Defining CO 2 and O 2 syndromes of marine biomes in the Anthropocene

Shannon Klein, Alexandra Steckbauer, Carlos M. Duarte

Research output: Contribution to journalArticlepeer-review

3 Scopus citations

Abstract

Research efforts have intensified to foresee the prospects for marine biomes under climate change and anthropogenic drivers over varying temporal and spatial scales. Parallel with these efforts is the utilization of terminology, such as ‘ocean acidification’ (OA) and ‘ocean deoxygenation’ (OD), that can foster rapid comprehension of complex processes driving carbon dioxide (CO2) and oxygen (O2) concentrations in the global ocean and thus, are now widely used in discussions within and beyond academia. However, common usage of the terms ‘acidification’ and ‘deoxygenation’ alone are subjective and, without adequate contextualization, have the potential to mislead inferences over drivers that may ultimately shape the future state of marine ecosystems. Here we clarify the usage of the terms OA and OD as global, climate change-driven processes and discuss the various attributes of elevated CO2 and reduced O2 syndromes common to coastal ecosystems. We support the use of the existing terms ‘coastal acidification’ and ‘coastal deoxygenation’ because they help differentiate the sometimes rapid and extreme nature of CO2 and O2 syndromes in coastal ecosystems from the global, climate change-driven processes of OA and OD. Given the complexity and breadth of the processes involved in altering CO2 and O2 concentrations across marine ecosystems, we provide a workflow to enable contextualization and clarification of the usage of existing terms and highlight the close link between these two gases across spatial and temporal scales in the ocean. These distinctions are crucial to guide effective communication of research within the scientific community and guide policymakers responsible for intervening on the drivers to secure desirable future ocean states.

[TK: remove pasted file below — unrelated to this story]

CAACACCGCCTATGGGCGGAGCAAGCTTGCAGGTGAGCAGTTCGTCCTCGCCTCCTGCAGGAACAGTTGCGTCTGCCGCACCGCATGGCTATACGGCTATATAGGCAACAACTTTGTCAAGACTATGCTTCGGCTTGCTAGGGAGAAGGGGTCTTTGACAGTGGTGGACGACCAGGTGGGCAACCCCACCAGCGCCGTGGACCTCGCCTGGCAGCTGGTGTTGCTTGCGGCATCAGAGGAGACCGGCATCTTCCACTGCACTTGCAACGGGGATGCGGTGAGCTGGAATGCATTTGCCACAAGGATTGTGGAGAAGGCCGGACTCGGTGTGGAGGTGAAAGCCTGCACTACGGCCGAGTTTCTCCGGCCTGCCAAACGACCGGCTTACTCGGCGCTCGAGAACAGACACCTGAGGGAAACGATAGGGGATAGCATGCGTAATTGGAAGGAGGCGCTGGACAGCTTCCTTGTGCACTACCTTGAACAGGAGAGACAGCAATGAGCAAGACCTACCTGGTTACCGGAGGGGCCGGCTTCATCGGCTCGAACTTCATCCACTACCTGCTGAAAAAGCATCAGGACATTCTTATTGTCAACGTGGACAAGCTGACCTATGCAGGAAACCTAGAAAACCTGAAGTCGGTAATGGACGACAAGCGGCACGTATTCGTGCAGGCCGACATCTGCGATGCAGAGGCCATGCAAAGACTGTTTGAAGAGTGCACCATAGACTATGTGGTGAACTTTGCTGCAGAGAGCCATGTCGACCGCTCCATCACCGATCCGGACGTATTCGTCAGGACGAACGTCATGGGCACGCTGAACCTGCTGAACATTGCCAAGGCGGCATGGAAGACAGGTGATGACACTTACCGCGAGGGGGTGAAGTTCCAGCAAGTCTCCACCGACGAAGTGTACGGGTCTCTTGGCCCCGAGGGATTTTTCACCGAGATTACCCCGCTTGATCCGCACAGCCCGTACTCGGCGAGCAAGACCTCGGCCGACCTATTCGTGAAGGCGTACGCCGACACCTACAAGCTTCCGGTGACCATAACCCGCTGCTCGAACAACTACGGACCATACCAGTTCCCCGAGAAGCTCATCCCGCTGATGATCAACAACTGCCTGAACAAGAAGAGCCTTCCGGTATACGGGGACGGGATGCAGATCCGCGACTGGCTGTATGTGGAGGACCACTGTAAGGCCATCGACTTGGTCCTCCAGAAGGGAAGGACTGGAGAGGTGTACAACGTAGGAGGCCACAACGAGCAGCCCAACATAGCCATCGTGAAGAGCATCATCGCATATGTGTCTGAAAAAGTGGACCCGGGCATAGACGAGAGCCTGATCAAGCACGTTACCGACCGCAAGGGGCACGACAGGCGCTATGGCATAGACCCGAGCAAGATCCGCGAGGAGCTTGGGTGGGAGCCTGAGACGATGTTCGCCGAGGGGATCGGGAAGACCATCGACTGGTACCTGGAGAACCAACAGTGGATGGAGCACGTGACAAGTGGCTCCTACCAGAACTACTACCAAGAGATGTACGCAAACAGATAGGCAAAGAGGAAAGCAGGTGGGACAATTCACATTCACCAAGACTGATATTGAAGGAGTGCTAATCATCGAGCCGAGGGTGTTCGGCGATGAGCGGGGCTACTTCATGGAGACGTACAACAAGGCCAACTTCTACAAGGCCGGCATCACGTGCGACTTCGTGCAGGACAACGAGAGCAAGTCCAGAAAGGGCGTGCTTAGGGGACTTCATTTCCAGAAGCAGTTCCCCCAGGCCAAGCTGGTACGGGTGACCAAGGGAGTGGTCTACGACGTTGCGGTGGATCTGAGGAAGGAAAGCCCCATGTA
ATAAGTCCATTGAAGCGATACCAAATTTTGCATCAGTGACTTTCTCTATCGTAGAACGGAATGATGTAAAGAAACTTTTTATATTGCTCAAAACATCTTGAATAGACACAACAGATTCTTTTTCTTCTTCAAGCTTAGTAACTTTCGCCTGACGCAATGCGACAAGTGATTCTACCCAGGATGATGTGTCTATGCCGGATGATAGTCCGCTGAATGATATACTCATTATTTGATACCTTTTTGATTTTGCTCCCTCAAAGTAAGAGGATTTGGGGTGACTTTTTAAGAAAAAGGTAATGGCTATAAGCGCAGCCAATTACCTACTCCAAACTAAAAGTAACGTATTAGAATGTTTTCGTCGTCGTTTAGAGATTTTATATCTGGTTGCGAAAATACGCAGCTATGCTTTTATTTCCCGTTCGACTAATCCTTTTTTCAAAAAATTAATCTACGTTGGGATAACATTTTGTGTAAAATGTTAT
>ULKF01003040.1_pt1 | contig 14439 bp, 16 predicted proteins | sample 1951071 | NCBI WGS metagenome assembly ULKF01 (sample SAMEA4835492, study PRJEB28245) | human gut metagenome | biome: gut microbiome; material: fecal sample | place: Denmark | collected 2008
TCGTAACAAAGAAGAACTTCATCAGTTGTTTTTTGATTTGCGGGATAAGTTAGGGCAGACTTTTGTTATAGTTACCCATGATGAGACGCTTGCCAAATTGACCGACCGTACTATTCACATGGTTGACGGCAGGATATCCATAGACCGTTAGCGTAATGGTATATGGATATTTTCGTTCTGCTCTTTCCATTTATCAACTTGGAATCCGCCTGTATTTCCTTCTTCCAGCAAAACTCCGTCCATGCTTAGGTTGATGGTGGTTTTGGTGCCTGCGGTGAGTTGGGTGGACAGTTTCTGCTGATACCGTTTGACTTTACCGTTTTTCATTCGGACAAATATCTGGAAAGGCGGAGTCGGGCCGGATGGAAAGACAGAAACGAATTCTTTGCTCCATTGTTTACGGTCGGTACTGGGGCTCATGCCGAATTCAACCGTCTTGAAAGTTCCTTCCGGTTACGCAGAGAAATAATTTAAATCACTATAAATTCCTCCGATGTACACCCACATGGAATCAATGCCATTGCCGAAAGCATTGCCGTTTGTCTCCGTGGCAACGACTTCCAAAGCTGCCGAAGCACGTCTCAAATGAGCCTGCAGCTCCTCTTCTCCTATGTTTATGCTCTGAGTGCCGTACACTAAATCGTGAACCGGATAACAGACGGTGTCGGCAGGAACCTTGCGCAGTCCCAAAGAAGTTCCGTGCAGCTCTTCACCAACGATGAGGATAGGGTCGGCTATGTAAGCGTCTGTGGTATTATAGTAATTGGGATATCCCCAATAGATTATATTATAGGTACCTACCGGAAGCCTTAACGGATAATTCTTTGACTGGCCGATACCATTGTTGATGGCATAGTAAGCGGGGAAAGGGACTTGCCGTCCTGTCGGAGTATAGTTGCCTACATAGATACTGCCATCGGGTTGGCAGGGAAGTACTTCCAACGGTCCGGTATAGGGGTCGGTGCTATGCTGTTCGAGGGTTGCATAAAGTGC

Original languageEnglish (US)
JournalGlobal Change Biology
DOIs
StatePublished - Oct 22 2019

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